AfD Fans in Britain German Euroskeptics 'Extremely Impressive'

The Alternative for Germany's anti-euro views are seen as extreme in Germany -- but not in the United Kingdom, where they've found high-profile fans among the governing Conservatives.

Bernd Lucke, co-founder of the euroskeptic party Alternative for Germany was feted on a recent trip to the UK.

Bernd Lucke, co-founder of the euroskeptic party Alternative for Germany was feted on a recent trip to the UK.

When Bernd Lucke, the head of the euroskeptic party Alternative for Germany (AfD), visited the United Kingdom before the summer break, he was courted as an honored guest. Lawmakers from the governing Conservative Party met with him in private. The country's main news show, BBC's "Newsnight," brought him in for a prime-time studio interview. Instead of being berated as a right-wing populist, he was praised for his intelligence.

"He is an extremely impressive figure", says Douglas Carswell, one of the leading euroskeptics of the Conservative Party. "He's very highly thought of by conservatives."

The AfD's election results are eagerly awaited in the UK, where the anti-euro party is seen as an overdue new arrival on the German political scene. Conservatives like Carswell hope to find kindred spirits in Germany. While the AfD has been marginalized in the election campaign, the British don't see it as disreputable. "In Britain, Lucke would be a mainstream moderate Conservative," says Carswell. "He'd probably be a member of cabinet."

Bill Cash, a veteran euroskeptic who was part of the Tory rebellion against the Maastricht treaty in the early 1990s, describes the AfD as "the only realists in Germany."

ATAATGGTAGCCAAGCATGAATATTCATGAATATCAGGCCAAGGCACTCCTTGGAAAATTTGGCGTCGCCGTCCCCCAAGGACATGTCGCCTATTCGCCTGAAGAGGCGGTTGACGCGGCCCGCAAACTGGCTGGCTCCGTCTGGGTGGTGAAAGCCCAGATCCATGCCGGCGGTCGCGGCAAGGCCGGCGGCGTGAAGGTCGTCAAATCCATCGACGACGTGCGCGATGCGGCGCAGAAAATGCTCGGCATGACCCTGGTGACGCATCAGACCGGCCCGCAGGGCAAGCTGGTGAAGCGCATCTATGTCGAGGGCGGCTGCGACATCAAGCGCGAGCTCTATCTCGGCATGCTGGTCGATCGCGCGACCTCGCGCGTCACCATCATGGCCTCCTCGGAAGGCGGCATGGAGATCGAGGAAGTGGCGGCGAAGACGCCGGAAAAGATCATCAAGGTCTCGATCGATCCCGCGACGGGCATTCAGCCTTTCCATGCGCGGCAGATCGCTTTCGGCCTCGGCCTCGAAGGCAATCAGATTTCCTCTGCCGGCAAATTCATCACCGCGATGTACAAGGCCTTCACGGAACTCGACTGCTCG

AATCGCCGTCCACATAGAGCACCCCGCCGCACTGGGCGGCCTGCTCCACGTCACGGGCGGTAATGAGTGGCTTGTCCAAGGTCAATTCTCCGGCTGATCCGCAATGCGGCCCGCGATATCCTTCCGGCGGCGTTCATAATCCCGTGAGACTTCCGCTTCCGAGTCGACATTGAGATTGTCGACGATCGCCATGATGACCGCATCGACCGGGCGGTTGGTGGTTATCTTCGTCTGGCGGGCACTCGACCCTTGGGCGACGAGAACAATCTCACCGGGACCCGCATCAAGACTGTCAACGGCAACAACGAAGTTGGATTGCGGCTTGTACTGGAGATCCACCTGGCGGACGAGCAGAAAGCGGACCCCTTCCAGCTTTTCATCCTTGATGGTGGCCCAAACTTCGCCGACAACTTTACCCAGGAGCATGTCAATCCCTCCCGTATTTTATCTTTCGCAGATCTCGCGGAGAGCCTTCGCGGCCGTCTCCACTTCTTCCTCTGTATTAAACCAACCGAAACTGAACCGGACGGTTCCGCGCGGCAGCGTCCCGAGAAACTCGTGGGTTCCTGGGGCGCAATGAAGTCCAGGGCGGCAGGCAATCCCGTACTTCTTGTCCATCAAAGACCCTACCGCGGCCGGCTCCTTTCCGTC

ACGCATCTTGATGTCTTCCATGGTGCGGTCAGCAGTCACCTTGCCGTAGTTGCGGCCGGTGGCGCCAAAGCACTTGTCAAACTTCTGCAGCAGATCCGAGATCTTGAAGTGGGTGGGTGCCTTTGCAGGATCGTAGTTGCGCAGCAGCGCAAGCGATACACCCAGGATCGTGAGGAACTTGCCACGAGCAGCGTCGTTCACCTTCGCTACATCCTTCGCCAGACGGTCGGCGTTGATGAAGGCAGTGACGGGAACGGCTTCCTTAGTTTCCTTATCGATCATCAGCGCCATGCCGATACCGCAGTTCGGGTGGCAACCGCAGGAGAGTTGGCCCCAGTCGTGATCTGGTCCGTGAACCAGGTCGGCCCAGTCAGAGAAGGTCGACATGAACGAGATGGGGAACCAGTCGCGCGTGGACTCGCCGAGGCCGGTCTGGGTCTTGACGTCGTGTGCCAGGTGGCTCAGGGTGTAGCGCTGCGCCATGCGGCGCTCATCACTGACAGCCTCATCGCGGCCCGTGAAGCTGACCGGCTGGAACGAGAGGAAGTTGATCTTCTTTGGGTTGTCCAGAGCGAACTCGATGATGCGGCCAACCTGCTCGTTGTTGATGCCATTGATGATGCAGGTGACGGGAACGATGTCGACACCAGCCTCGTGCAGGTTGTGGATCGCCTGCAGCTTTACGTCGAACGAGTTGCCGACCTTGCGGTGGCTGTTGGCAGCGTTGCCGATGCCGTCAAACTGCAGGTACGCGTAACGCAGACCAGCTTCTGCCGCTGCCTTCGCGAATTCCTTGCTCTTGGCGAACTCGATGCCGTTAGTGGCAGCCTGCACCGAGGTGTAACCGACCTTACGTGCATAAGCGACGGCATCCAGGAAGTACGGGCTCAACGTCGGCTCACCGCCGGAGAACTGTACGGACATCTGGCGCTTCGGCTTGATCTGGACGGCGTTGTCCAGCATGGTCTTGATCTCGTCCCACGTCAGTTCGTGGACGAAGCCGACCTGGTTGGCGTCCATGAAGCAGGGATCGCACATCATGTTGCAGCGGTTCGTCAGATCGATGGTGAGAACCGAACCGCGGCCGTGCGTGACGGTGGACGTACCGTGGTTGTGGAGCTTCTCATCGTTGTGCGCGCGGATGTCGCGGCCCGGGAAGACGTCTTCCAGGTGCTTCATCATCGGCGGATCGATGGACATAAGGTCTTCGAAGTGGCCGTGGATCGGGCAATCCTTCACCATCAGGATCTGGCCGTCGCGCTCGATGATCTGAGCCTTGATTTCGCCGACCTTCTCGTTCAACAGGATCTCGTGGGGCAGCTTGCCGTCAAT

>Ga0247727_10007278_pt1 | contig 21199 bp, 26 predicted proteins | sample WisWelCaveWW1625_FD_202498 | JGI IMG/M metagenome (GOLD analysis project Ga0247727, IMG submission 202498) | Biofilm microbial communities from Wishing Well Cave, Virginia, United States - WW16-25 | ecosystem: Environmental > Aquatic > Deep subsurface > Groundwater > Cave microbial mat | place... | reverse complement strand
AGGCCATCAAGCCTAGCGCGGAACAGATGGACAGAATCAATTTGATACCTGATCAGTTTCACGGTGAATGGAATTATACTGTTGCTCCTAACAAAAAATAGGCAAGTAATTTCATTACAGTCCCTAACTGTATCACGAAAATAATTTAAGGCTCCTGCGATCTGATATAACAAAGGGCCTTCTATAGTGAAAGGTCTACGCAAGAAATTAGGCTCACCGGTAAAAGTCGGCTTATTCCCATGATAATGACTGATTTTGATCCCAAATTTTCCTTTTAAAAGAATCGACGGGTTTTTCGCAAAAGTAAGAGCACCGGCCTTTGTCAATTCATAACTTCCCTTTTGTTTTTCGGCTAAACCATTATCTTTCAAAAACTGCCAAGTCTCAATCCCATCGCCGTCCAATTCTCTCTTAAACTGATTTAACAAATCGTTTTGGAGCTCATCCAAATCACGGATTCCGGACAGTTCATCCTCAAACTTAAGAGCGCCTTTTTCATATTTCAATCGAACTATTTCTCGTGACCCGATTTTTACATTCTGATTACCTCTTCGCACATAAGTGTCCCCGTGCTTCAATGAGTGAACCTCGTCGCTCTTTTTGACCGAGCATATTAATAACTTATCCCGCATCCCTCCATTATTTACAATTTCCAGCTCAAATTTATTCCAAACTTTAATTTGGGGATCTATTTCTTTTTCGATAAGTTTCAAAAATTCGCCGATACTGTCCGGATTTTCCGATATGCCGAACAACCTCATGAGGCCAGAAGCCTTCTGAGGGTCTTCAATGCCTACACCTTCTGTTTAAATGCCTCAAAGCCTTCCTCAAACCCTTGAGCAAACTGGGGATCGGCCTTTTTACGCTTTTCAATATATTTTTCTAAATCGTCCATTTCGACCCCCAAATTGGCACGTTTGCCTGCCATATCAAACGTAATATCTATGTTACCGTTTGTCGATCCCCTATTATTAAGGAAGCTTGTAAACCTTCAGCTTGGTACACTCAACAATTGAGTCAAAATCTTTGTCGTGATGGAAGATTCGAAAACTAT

Praise for Breaking Taboos

In June, when Lucke was sitting in front of the black-red-gold flag in the "Newsnight" studio, moderator Jeremy Paxman described him as a taboo-breaker. There is a new party in Germany that is "ready to say what has been unsayable," said Paxman. Namely, that "the euro is nuts." Lucke laughed politely and answered the sympathetic questions in fluent English.

According to the conservative politics website ConservativeHome the AfD's policies are, from a British perspective, "wholly unremarkable." The site's Mark Wallace argued the party shouldn't be compared to the UK Independence Party, which wants a withdrawal from the EU. According to Wallace, the AfD's policies are much closer to the Tories', who also reject the euro and want to reform the EU. "In German eyes," he wrote, Prime Minister David Cameron's party "counts as a right-wing populist movement."

On the same site, conservative commentator Andrew Gimson wrote: "If I were a German voter, I think I would be infuriated by the refusal of the two main parties even to have a proper debate about Europe, and would be tempted to express my anger by voting AfD." Gimson also argued in the Times that, if the new party does well on Sunday, the election's big story could be that "an honest and eloquent group of euroskeptics has broken through Germany's stifling political consensus and entered the Bundestag."

The impact of AfD on German political debate could be big, argues Cash. "It's like us Maastricht rebels. We started out in a minority 20 years ago, and now we've won the argument."

But AfD sympathisers like Carswell and Cash sit on the back benches of the British House of Commons. The Conservative cabinet continues to bank on the governing Christian Democrats (CDU). Prime Minister Cameron hopes that, in her third term, Angela Merkel will help him get national powers back from Brussels.

AfD: 'Bad News' for Cameron?

From Cameron's perspective, the rise of the AfD is a double-edged sword. On one hand, the pressure from the right could lead Merkel to sharpen her criticisms of the EU and support the British repatriation project in Brussels. London believes recent positive signs from the German government can be linked to the AfD.

On the other hand, the entry of the euro-opponents into the Bundestag would most likely prevent a governing coalition made up of the CDU and the liberal Free Democrats, and lead to a grand coalition between the CDU and the center-left Social Democrats (SPD). The SPD's inclusion in the government would scuttle hopes for German support of EU renationalization.